Donation methods: credit vs cheque
by Patrick Brinich-Langlois on May 2nd, 2012
How much you give and the effectiveness of the organisations that you give to together determine the impact of your donations. The seemingly trivial decision of whether to pay by cheque or credit card may affect both these factors, so it’s worth considering which payment method will help you do the most good.
Consider the fees that are charged on credit-card transactions. The largest of these is the interchange fee, which in the US is typically 1 to 3 percent. American interchange fees, however, are anomalously high: in the UK the average fee is just 0.79% (see the chart in this article for other countries’ rates). Depending on how much you give and where you live, you could end up paying hundreds of dollars to the bank that issued your credit card.
Several organisations, including the Schistosomaiasis Control Initiative and Vegan Outreach, have arrangements that allow them to avoid paying these fees. If the organisation that you’re donating to can avoid fees, the convenience of credit-card donations may make them the best choice. This is especially true if you receive incentives for credit-card purchases, such as cashback or airline miles.
Credit-card fees are relatively small, though, and they probably aren’t the most important determinant of how you should pay for your donations. Psychological effects are likely to have a larger impact on your giving.
One relevant psychological factor is the tendency to spend more money when paying for things by credit card than by cheque. This additional spending is part of the reason that most businesses don’t charge extra for credit-card purchases or offer rebates to customers who pay by cheque or in cash, even though businesses must pay fees on credit-card transactions. Experimental evidence provides additional support for this hypothesis. In one study (Prelec and Simester 2001), participants bid on sports tickets. Those who were told that they would have to pay with a credit card if they won the auction were willing to pay about twice as much as those who were told that their payment would have to be in cash.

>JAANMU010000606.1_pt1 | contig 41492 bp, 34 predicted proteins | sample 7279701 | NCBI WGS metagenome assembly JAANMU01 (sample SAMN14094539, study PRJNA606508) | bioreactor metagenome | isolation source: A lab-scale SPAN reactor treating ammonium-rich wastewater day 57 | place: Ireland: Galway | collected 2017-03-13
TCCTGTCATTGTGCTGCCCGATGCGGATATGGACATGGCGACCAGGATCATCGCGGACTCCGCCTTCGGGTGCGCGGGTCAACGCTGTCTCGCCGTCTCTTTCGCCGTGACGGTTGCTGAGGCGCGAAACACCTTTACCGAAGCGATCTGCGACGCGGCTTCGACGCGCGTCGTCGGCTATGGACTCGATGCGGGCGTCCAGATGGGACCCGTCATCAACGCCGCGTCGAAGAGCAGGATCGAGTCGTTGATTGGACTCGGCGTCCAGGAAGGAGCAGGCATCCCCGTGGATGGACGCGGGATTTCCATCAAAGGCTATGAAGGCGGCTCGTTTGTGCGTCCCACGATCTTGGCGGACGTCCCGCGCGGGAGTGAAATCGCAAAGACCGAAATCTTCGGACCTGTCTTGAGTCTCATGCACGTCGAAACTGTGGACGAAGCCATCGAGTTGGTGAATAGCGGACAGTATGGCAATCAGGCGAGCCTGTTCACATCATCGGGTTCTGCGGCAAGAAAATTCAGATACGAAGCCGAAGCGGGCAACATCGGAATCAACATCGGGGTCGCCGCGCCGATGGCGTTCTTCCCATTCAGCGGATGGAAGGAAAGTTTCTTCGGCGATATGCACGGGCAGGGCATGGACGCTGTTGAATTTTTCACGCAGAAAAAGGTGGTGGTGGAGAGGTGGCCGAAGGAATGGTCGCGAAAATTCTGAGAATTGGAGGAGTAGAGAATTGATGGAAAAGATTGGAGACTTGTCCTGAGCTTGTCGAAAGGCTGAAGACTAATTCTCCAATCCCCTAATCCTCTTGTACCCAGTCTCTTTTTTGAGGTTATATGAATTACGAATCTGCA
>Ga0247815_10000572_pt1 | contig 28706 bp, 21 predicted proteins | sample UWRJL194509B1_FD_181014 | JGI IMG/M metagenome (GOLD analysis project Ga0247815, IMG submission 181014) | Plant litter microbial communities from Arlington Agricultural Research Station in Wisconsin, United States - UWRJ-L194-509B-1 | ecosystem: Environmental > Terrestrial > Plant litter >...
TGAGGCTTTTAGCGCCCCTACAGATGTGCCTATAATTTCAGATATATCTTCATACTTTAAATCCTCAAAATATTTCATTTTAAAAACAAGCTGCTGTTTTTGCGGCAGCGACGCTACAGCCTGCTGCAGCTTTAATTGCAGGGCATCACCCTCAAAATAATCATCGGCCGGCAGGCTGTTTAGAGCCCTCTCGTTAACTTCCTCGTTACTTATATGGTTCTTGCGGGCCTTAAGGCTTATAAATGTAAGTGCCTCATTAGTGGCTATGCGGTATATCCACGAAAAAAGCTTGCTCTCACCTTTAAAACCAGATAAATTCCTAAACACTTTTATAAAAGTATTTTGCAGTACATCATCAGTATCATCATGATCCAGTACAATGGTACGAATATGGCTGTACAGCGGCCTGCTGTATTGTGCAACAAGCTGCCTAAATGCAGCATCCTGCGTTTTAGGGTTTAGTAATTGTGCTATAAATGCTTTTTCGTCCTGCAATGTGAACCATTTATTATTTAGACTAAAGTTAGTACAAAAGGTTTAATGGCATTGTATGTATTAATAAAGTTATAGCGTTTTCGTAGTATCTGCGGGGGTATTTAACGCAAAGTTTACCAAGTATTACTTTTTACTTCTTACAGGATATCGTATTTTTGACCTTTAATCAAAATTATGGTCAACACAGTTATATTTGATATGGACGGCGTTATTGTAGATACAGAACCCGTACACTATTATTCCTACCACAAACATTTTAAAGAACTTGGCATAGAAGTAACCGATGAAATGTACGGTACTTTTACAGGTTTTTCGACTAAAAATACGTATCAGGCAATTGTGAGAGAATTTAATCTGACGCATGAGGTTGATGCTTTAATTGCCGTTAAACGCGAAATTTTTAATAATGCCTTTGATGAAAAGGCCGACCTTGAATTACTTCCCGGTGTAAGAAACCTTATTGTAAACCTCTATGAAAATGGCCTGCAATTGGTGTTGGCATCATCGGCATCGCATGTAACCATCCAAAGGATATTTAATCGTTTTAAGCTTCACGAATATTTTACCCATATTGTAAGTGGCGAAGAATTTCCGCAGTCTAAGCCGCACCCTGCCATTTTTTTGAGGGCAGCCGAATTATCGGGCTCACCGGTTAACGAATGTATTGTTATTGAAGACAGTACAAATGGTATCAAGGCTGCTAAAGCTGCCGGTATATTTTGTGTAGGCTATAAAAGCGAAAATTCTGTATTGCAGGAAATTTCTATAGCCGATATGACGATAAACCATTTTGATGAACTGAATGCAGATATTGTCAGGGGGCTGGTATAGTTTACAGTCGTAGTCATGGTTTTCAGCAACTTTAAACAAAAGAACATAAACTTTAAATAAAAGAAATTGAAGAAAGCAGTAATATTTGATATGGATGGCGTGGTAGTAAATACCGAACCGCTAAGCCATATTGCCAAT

In another study (Feinberg 1986), subjects were falsely told they were taking part in an experiment related to ‘impression formation’ and were seated alone at a table in a faculty member’s office. The researchers had placed credit-card insignias and replicas on the tables at which some of the participants sat. After a few minutes, a stranger knocked at the door and asked for a donation to the United Way. Subjects exposed to the credit-card materials were more likely to give, and they gave in larger amounts.
This finding is surprising given that other research has shown that priming people with the idea of money (eg, by seating them in front of a computer screen that showed notes floating in water) reduces their willingness to help others (Vohs, Mead, and Goode 2006).
A second psychological factor is specific to recurring credit-card donations, which have the advantage of making giving the default option. It takes extra effort not to give, so people who have set up recurring donations are likely to give more. On the other hand, the automatic nature of these donations might detract from the psychological satisfaction of giving.
Recurring donations have a second possible downside: the same inertia that encourages people to keep giving also encourages them to keep giving to the same organisation even if a better giving opportunity comes along.
After giving to UNICEF for a few years, I found out about GiveWell and its donation recommendations. But I waited almost a year before cancelling my UNICEF recurring donations. If I’d had to write a cheque or fill out an online form every month, I probably would have shifted my donations to a more effective organisation sooner. So if you haven’t done much research on which charities are most effective or if your feelings are in flux, it might be wise to stick to one-time donations.
Though recurring credit-card donations make giving easier, it might be better to pledge to give a certain percentage of your income. Then how much you give will be the result of conscious deliberation rather than the vagaries of individual psychology. Even if you make a giving pledge, though, it’s possible that you would give more if you were paying with a credit card than by cheque, and it’s important to take into account the fees deducted from credit-card donations.
Feinberg, Richard A. “Credit Cards as Spending Facilitating Stimuli: A Conditioning Interpretation.” Journal of Consumer Research 13, no. 3 (1986): 348–356. JSTOR Link.
Prelec, Drazen, and Duncan Simester. “Always Leave Home Without It: A Further Investigation of the Credit-Card Effect on Willingness to Pay.” Marketing Letters 12, no. 1 (2001): 5–12. PDF.
Vohs, Kathleen D., Nicole L. Mead, and Miranda R. Goode. “The Psychological Consequences of Money.” Science 314, no. 5802 (2006): 1154–1156. PDF.